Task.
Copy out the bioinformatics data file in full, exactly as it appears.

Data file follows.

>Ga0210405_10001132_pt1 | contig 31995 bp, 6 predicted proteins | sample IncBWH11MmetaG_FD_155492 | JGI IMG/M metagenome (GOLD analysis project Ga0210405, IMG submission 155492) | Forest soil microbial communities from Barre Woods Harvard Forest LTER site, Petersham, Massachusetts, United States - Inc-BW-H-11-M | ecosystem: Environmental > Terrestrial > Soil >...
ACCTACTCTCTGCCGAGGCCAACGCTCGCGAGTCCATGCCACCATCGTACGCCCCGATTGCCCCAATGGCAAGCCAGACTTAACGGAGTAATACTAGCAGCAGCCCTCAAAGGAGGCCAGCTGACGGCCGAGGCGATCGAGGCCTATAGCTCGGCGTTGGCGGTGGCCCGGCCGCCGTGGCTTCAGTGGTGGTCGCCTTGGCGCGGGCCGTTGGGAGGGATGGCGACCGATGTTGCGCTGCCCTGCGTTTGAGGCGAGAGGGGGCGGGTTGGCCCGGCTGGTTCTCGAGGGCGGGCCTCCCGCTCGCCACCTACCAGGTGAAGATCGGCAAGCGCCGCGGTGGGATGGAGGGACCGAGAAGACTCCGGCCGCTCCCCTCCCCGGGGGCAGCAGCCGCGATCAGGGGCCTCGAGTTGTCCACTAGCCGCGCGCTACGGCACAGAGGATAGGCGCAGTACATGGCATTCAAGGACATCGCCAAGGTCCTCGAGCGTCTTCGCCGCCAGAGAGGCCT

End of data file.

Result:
>Ga0210405_10001132_pt1 | contig 31995 bp, 6 predicted proteins | sample IncBWH11MmetaG_FD_155492 | JGI IMG/M metagenome (GOLD analysis project Ga0210405, IMG submission 155492) | Forest soil microbial communities from Barre Woods Harvard Forest LTER site, Petersham, Massachusetts, United States - Inc-BW-H-11-M | ecosystem: Environmental > Terrestrial > Soil >...
ACCTACTCTCTGCCGAGGCCAACGCTCGCGAGTCCATGCCACCATCGTACGCCCCGATTGCCCCAATGGCAAGCCAGACTTAACGGAGTAATACTAGCAGCAGCCCTCAAAGGAGGCCAGCTGACGGCCGAGGCGATCGAGGCCTATAGCTCGGCGTTGGCGGTGGCCCGGCCGCCGTGGCTTCAGTGGTGGTCGCCTTGGCGCGGGCCGTTGGGAGGGATGGCGACCGATGTTGCGCTGCCCTGCGTTTGAGGCGAGAGGGGGCGGGTTGGCCCGGCTGGTTCTCGAGGGCGGGCCTCCCGCTCGCCACCTACCAGGTGAAGATCGGCAAGCGCCGCGGTGGGATGGAGGGACCGAGAAGACTCCGGCCGCTCCCCTCCCCGGGGGCAGCAGCCGCGATCAGGGGCCTCGAGTTGTCCACTAGCCGCGCGCTACGGCACAGAGGATAGGCGCAGTACATGGCATTCAAGGACATCGCCAAGGTCCTCGAGCGTCTTCGCCGCCAGAGAGGCCT